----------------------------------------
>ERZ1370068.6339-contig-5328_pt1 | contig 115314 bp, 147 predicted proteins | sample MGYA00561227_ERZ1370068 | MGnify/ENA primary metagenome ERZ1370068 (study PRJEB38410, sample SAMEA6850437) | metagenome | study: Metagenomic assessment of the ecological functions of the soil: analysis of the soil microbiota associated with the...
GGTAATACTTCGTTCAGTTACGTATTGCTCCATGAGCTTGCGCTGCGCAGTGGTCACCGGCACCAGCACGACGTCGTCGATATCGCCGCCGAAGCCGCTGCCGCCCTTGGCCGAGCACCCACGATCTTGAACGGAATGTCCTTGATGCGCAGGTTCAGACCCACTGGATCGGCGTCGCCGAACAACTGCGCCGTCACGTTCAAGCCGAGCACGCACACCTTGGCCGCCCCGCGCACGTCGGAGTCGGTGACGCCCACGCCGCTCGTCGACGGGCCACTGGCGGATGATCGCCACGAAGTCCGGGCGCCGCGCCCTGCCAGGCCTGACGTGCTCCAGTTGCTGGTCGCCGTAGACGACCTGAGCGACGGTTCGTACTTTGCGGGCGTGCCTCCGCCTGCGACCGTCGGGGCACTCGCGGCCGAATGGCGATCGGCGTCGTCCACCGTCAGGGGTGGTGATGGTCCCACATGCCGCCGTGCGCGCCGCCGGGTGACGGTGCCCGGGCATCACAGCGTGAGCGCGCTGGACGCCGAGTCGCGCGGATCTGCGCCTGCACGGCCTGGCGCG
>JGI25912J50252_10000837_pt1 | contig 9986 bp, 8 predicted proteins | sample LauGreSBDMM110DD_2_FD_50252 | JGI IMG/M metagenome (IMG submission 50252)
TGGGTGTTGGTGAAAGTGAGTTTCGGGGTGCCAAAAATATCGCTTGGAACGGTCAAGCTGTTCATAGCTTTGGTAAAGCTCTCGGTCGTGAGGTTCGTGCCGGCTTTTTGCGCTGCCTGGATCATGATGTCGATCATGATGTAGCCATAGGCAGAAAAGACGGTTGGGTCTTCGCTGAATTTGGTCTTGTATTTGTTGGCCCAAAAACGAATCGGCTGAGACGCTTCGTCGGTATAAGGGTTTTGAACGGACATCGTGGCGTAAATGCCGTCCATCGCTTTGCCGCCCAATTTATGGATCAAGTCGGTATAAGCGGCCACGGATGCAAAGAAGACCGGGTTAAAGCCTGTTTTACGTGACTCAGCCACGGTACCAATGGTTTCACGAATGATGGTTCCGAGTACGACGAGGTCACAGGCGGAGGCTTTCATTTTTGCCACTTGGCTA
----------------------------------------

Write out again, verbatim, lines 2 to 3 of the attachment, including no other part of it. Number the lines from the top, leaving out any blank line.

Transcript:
GGTAATACTTCGTTCAGTTACGTATTGCTCCATGAGCTTGCGCTGCGCAGTGGTCACCGGCACCAGCACGACGTCGTCGATATCGCCGCCGAAGCCGCTGCCGCCCTTGGCCGAGCACCCACGATCTTGAACGGAATGTCCTTGATGCGCAGGTTCAGACCCACTGGATCGGCGTCGCCGAACAACTGCGCCGTCACGTTCAAGCCGAGCACGCACACCTTGGCCGCCCCGCGCACGTCGGAGTCGGTGACGCCCACGCCGCTCGTCGACGGGCCACTGGCGGATGATCGCCACGAAGTCCGGGCGCCGCGCCCTGCCAGGCCTGACGTGCTCCAGTTGCTGGTCGCCGTAGACGACCTGAGCGACGGTTCGTACTTTGCGGGCGTGCCTCCGCCTGCGACCGTCGGGGCACTCGCGGCCGAATGGCGATCGGCGTCGTCCACCGTCAGGGGTGGTGATGGTCCCACATGCCGCCGTGCGCGCCGCCGGGTGACGGTGCCCGGGCATCACAGCGTGAGCGCGCTGGACGCCGAGTCGCGCGGATCTGCGCCTGCACGGCCTGGCGCG
>JGI25912J50252_10000837_pt1 | contig 9986 bp, 8 predicted proteins | sample LauGreSBDMM110DD_2_FD_50252 | JGI IMG/M metagenome (IMG submission 50252)